Omnichannel Retail: Why Is It Important?
“Omnichannel Retail” is a popular industry term.
But what does it mean?
It means that you can meet your customers in the current retail environment.
Customers wherever they may be. A recent survey of U.S.-based millennials found that two-thirds indicated that they use digital and hybrid services.
Before making a purchase, do some research in-store and online. Half of the millennials also indicated that they used both in-store and online channels to purchase a product.
What is Omnichannel Retail?
Omnichannel retail gives customers a seamless shopping experience regardless of how they interact with the retailer — mobile browser, text, email message, desktop computer, or brick-and-mortar.
These channels were traditionally viewed in silos. This forced retailers to invest in single-channel strategies that do not require many.
It can take time and attention, but it also presents a fragmented user experience.
Customers want consistent and connected service across all touchpoints.
This allows them to shop when and how they like.
They want what they want, and where it is available.
Strong omnichannel retail strategies deliver on the promise to provide seamless shopping experiences — unifying marketing and sales.
Ensure customer satisfaction through technology, logistics, training, and other means.
A shift From Multichannel to Omnichannel
To make you more comfortable with omnichannel, and discover an advantage over multichannel and multichannel, let’s take a peek at how omnichannel appears in real life.
Let’s say a client is browsing your site for an item to wear but decides to not purchase it immediately.
Then, while browsing Facebook they see the ad that offers an offer code that they can redeem on your website, and they make the purchase.
When they finish, they can pick up their purchase in your brick-and-mortar store.
In this case, your customer will interact with your company through three different points of contact and enjoys an effortless and consistent experience with each.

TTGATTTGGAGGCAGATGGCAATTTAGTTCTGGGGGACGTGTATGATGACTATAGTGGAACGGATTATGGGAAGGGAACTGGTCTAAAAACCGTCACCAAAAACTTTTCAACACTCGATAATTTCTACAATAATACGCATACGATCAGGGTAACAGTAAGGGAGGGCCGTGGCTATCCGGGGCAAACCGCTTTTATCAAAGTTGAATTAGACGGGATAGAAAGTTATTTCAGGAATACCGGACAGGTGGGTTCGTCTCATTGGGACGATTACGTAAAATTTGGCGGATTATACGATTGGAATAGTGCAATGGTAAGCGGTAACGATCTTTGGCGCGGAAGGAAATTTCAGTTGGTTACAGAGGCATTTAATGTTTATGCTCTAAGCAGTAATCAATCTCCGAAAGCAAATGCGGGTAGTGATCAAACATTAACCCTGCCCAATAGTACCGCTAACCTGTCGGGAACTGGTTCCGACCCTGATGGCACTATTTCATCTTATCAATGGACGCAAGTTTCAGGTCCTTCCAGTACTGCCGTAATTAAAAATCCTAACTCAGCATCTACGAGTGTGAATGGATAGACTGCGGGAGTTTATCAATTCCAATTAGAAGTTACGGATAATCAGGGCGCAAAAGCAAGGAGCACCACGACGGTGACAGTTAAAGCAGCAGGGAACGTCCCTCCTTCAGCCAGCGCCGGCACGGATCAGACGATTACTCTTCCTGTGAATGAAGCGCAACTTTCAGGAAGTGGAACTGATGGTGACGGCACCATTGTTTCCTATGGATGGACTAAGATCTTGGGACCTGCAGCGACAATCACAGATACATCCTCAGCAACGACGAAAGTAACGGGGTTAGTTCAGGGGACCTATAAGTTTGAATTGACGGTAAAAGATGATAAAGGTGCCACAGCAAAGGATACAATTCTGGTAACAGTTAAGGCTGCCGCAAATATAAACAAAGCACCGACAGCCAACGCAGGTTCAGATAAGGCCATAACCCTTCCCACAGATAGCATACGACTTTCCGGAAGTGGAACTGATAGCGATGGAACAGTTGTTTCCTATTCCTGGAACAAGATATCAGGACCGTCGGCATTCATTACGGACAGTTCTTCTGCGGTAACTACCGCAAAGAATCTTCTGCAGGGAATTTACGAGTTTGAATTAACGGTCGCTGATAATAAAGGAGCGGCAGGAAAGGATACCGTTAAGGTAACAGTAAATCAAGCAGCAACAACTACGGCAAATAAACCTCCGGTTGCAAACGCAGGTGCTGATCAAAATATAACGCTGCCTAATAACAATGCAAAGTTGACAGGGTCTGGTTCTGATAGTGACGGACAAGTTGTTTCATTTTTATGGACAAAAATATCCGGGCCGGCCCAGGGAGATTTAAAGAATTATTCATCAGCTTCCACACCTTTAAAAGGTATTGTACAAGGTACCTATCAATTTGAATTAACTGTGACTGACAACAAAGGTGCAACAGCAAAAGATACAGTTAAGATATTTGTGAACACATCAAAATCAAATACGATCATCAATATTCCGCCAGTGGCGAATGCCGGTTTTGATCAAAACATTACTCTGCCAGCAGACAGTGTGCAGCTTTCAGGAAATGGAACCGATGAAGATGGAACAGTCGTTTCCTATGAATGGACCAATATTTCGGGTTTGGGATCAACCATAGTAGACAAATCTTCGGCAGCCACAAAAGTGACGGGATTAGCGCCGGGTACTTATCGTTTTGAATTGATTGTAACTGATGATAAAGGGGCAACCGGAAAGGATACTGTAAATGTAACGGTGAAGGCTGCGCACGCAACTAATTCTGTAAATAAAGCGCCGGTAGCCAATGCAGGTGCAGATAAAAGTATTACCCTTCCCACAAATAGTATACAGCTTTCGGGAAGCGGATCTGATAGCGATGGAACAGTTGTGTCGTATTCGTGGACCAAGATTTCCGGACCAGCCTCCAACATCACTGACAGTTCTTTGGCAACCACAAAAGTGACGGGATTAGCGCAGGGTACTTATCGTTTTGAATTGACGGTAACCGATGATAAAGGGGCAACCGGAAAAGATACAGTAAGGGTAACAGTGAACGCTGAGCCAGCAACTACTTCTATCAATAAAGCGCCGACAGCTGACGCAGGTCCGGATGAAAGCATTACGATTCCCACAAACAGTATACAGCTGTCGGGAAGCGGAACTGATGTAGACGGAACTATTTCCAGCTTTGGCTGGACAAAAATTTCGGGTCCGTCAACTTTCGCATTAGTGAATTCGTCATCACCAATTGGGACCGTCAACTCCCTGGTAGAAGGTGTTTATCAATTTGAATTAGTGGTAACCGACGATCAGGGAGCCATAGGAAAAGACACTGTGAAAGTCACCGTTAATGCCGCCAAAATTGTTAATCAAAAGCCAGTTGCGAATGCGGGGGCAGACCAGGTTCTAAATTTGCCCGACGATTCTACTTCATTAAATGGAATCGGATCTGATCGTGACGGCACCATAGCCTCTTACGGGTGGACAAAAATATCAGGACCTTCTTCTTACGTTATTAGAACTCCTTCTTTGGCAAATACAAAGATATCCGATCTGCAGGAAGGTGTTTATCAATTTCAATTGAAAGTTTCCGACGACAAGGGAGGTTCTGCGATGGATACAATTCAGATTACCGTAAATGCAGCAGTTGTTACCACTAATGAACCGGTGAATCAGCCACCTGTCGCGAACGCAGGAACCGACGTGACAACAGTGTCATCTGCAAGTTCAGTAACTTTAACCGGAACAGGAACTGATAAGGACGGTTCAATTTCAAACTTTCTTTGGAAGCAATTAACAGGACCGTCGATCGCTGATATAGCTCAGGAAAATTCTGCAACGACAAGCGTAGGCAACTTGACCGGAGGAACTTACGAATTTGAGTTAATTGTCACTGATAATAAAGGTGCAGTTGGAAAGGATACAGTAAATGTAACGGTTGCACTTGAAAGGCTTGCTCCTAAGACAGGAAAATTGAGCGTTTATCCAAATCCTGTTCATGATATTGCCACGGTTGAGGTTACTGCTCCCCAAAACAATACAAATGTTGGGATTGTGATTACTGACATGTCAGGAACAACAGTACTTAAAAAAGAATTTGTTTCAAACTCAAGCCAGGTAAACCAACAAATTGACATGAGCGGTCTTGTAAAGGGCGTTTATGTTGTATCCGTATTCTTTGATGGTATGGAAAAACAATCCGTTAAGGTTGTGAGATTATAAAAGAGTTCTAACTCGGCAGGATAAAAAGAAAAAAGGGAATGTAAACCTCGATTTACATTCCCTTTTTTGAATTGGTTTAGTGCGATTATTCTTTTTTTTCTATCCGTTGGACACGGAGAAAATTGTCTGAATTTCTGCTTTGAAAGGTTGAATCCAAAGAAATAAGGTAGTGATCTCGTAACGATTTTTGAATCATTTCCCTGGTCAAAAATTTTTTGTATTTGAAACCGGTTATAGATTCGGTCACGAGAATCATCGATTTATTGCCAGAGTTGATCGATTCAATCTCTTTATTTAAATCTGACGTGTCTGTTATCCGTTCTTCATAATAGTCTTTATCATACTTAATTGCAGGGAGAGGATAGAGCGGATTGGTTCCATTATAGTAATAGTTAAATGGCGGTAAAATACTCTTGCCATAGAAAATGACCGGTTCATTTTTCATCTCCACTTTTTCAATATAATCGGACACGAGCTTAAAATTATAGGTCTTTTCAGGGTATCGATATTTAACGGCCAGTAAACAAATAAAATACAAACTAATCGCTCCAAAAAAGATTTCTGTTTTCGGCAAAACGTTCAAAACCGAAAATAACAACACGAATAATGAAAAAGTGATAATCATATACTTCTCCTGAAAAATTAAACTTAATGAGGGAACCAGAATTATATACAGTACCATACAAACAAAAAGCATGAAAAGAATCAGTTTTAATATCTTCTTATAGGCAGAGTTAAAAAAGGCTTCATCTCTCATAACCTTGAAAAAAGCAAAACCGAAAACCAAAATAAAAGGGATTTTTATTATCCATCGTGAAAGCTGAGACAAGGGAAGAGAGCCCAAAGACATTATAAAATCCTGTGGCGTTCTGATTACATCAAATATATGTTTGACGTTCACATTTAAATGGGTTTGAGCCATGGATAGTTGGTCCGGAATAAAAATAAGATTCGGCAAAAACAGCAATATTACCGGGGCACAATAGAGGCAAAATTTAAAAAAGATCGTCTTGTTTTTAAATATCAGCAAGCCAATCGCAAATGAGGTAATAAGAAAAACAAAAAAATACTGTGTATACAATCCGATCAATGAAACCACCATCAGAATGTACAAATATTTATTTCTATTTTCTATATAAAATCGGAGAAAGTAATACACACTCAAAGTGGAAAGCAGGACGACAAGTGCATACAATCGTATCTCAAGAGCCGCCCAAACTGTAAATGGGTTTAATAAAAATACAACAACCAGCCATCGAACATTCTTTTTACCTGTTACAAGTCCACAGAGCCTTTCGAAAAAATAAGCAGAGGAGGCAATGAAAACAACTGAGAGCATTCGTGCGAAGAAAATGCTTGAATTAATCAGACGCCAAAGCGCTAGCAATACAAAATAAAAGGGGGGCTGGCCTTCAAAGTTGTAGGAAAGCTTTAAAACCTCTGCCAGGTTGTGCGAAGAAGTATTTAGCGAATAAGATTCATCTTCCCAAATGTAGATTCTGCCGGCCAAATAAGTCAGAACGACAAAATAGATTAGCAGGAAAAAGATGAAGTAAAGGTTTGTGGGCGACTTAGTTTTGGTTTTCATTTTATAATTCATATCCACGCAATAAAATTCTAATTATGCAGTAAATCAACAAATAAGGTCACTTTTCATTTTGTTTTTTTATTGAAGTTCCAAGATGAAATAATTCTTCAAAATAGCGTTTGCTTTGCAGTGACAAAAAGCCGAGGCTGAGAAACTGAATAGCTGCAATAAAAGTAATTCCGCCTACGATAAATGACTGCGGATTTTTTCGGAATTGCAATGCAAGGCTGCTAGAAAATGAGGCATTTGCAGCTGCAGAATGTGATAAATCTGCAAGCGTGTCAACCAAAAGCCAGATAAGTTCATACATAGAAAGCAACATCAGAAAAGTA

The Difference Between Multi-Channel and Omni-Channel Retail
According to the digital marketer and experts:
The distinction between omnichannel and multichannel depends on the company’s strategy for digital channels.
Companies that are focused on improving the effectiveness of each channel-physical, phone, and mobile, as well as the web, have an approach to multichannel.
However, an omnichannel strategy places the consumer and not corporate silos at the heart of their strategy.
It recognizes that mobile and social media have allowed customers to quickly change channels, but make use of channels at the same time.
For instance, they could read reviews of products on their phones while also evaluating the product on a shelf in a retail store.
In the same way, omnichannel acknowledges that customers interact with brands in different ways across various platforms, and is aware of the problem of providing a consistent experience.
While there’s a belief that omnichannel may be an extension of multi-channel, both methods are completely distinct and distinct retail models.
With multi-channel, retailers can use the most channels they can however they separately manage them.
Additionally, Omni-channel gives retailers completely centralized data management that can be used to facilitate the synchronization of their existing channels.
Thus, it provides shoppers with the best shopping experience possible by blurring the distinctions between channels.
Why Omnichannel Is a Must in the Retail Industry?
At this point in the “Internet of Things” era every retailer is required to operate an online store.
Recent Harvard Business Review survey of an overwhelming 46,000 consumers discovered that:
- Only 7% of shoppers shop exclusively on the internet.
- 20% of shoppers were in stores only.
- Seventy-three per cent of the people surveyed moved through different channels.
Selling your products through different channels isn’t enough to make for an omnichannel user experience.
It can be difficult to determine if your business is an omnichannel business.
Are your sales channels, as well as other marketing engagement channels, working together?
If you’re unsure take a look at these 5 questions:
- Are your customers able to make an online purchase and then pick it up in-store?
- Or, click on an item that is sold in an email, to include it in their shopping list?
- Does your store clerk have the ability to search the mobile app of a customer’s purchase list at the store for them?
- Can customers log into your website and look up their previous purchases made in-store online, on the internet, or through the Facebook Store?